IF Yeni settles (which after his bereavement, could understandably now take a while); IF two from Cousins, Luongo and Borysuik can nail that central midfield area and give it some much-needed dynamism; IF Wszolek can give us pace, directness, and a few goals; IF Chery and Polter stay fit; IF Shodipo continues to impress… then we may see a much more attractive side in the next few months. But if Yeni doesn’t settle, if Cousins struggles to adapt to a deep-lying midfield role, if Chery gets a long-term injury and so forth, we are not going to score many at all.

It’s totally valid to question JFH now, to worry about our lack of creativity, but we must remember these are early days for him, the team and the new direction the club is taking. At the very least, it’s pleasing that we have a squad who want to be there and as drab as yesterday’s game was, there wasn’t a single player you could accuse of not trying hard enough.

Sadly, I fear a tonking from a confident Newcastle on Tuesday – how we respond to that will be very important.

Pictures – Action Images

Action Images

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Myke added 01:21 - Sep 12
I must say i find this notion that we haven't scored from open play this season yet to be ball-achingly tedious - not to mention factually incorrect. Our very first goal of the season was from open play. From the moment Chery flighted in the corner, I counted 5 (possibly 6) different passages of play before Ned eventually bundled the ball over the line. How long does the bloody ball have to be live after a set-piece before play is considered 'open'? Similarly, for Seb's goal: after the free-kick the ball bounced, he chested it forward, the ball bounced again and then he hammered it home, so that's 4 passages of play from free-kick to the back of the net - not open play???? Against Wigan, there were again 5 passages of play between the free-kick and Ned firing home - I mean come on! Does that mean that when a team scores with the first move after kicking off then it's not from open play? Unless it's a penalty, or a direct free-kick (like Chery's beauty V Blackburn) or the ball drifting in directly from a corner then it's open play in my view. Even one touch (Caulker's headed goal ) could be deemed open play as once a set-piece has been taken the play is once more open - ie the other team are allowed to compete for the ball - but even excluding this we have still scored 3 goals from open play this season. So let's knock this 'haven't scored from open play' nonsense on the head for once and for all and focus on bigger issues like a lack of pace which was a major issue last season and with 7 new signings (albeit most un/underused as yet) doesn't seem to be resolved.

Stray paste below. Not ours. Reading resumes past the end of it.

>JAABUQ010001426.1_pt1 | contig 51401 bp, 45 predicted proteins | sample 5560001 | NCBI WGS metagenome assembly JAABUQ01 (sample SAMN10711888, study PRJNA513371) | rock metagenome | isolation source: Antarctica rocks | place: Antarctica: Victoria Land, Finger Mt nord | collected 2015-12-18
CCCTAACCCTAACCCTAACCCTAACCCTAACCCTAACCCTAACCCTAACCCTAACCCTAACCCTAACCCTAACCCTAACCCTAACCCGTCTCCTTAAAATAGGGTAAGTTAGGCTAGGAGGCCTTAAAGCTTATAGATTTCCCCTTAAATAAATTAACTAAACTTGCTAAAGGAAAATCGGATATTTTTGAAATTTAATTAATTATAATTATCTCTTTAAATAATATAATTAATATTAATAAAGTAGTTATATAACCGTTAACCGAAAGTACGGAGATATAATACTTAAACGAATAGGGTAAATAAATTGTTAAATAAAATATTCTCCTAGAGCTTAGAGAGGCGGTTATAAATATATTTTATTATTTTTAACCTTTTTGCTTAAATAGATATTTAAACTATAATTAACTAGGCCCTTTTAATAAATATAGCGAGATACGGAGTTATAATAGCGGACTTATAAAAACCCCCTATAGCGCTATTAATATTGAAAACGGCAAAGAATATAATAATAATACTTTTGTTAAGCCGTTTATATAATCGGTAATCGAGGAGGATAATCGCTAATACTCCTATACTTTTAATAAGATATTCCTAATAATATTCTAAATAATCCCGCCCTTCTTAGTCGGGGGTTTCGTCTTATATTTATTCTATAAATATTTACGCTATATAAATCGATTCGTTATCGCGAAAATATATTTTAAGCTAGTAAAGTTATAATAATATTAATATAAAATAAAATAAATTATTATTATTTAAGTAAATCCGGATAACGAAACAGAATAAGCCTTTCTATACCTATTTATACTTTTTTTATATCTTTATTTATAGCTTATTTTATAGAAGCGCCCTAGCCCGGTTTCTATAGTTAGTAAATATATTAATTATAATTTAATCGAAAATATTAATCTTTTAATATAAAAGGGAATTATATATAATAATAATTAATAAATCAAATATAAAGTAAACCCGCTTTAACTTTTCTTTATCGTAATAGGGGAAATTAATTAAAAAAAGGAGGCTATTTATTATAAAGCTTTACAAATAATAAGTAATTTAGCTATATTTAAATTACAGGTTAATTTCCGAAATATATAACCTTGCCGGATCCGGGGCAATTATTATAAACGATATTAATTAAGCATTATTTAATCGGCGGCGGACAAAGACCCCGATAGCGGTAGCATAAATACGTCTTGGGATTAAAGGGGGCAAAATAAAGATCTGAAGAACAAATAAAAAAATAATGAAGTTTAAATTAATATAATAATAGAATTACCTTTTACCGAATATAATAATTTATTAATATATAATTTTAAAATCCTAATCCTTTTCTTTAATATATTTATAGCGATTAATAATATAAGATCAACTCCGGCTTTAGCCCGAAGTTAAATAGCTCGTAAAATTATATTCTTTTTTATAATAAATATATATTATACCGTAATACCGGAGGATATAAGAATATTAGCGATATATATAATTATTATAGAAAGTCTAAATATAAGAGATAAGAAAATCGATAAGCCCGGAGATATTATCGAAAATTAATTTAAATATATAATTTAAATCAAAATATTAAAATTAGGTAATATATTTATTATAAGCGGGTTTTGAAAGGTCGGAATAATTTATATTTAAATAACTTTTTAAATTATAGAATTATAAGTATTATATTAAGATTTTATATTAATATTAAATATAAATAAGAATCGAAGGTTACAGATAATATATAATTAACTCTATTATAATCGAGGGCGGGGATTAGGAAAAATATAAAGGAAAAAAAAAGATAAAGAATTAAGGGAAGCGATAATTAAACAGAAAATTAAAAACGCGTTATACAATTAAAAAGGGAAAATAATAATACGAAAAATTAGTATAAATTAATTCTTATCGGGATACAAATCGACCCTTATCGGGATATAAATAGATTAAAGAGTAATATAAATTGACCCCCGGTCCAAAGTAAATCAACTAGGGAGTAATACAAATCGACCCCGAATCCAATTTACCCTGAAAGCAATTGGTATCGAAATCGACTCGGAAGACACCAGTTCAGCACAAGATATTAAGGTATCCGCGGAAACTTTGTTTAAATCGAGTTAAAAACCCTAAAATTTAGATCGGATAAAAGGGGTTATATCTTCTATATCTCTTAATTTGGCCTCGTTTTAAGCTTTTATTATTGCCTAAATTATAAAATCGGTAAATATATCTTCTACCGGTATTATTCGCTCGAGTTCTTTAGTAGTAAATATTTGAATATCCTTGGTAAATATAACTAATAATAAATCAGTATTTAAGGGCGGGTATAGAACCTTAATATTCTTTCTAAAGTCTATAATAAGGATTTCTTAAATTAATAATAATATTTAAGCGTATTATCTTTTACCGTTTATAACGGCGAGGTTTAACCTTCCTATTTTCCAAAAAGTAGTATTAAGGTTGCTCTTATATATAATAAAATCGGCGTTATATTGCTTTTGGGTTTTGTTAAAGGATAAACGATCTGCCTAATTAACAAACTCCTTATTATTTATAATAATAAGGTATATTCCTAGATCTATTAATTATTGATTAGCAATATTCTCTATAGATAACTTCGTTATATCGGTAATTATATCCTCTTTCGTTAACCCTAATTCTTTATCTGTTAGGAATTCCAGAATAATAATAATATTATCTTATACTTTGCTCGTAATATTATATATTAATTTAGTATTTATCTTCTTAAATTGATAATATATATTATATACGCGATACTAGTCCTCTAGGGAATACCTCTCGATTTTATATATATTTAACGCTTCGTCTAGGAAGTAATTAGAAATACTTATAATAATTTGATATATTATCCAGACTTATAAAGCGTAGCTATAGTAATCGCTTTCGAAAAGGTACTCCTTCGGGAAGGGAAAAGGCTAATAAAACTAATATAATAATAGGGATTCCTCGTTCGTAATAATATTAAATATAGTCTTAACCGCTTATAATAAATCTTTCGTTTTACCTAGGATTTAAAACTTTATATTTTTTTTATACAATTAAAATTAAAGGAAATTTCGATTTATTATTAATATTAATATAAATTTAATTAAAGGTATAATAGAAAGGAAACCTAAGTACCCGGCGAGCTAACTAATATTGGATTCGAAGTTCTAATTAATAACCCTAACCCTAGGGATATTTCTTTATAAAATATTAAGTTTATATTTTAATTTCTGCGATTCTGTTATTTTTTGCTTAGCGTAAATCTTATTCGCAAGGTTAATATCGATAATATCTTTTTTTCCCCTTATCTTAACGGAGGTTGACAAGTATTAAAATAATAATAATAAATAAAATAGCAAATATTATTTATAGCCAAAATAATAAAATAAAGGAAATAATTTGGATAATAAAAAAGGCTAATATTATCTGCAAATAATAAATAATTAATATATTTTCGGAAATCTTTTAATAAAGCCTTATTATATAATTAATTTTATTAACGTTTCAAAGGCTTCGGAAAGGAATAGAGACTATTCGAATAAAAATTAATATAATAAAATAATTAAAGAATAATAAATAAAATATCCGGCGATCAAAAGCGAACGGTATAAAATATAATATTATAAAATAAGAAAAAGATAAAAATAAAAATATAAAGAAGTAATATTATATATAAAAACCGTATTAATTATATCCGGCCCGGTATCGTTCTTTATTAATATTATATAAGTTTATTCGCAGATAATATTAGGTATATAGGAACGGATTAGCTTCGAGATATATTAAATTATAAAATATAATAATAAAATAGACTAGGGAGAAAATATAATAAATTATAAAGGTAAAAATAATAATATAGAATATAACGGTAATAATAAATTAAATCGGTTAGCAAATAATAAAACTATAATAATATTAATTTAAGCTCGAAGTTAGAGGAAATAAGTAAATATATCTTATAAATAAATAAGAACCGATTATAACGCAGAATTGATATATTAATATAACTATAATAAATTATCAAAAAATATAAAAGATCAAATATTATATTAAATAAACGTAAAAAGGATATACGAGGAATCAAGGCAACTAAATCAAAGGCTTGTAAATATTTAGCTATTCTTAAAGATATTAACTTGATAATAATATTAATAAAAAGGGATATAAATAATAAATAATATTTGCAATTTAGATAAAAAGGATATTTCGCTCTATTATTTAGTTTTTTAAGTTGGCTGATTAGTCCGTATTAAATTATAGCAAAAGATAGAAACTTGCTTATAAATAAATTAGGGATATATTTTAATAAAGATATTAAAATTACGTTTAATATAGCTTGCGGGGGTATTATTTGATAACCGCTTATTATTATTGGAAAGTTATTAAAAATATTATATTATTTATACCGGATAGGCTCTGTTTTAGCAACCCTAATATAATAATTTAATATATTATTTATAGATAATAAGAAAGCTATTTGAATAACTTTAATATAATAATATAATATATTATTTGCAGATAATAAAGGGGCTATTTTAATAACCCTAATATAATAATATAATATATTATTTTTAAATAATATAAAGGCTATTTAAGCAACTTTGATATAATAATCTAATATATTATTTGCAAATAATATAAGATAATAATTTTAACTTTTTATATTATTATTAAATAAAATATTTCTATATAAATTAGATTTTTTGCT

062259 added 05:02 - Sep 12
Surely a goal from open play is one that does not have a set piece (free kick, corner, penalty) as its direct origin. By that reasonable definition, and despite your passionate argument to the contrary, the team has not yet scored from open play.

Myke added 10:23 - Sep 12
I agree 062259 and that's kinda my point. At what point does the set -piece cease to be the 'direct origin'? There were at least 5 touches (Possibly more such was the melee) between Chery's corner against Leeds and Ned forcing the ball home. Picture the following scenario: Chery takes the corner, Green punches clear (I know it's far-fetched but work with me here), the ball reaches Henry on the half-way line, he passes it out to Chery who crosses first time and Ned heads powerfully home. Is that goal from open play? 5 touches from corner to back of the net. The same as what actually happened, the only difference being that Leeds failed to clear the ball out of the box before it eventually came to Ned who was virtually standing on the goal-line.
Why am I making such a big deal out of something that probably belongs to a pub table-quiz? Because little things tend to gain legs and become big things especially in this social -media world we live in. SKY SPORTS have already referred to it BEFORE the Blackburn game. Next thing is it gets inside the players heads - maybe it has already; Washington missed a very score able 1-on-1 on Saturday (I'm excusing Silla at this very early stage) - so we just need to put it to bed and move onto the important stuff - like Newcastle!

alba2013 added 10:53 - Sep 12
Agree with your point regarding corners but maybe if we left a couple of players up field we would not be under so much pressure. What is the point of bringing all our players back into the box when we cleared the ball it was coming straight back us.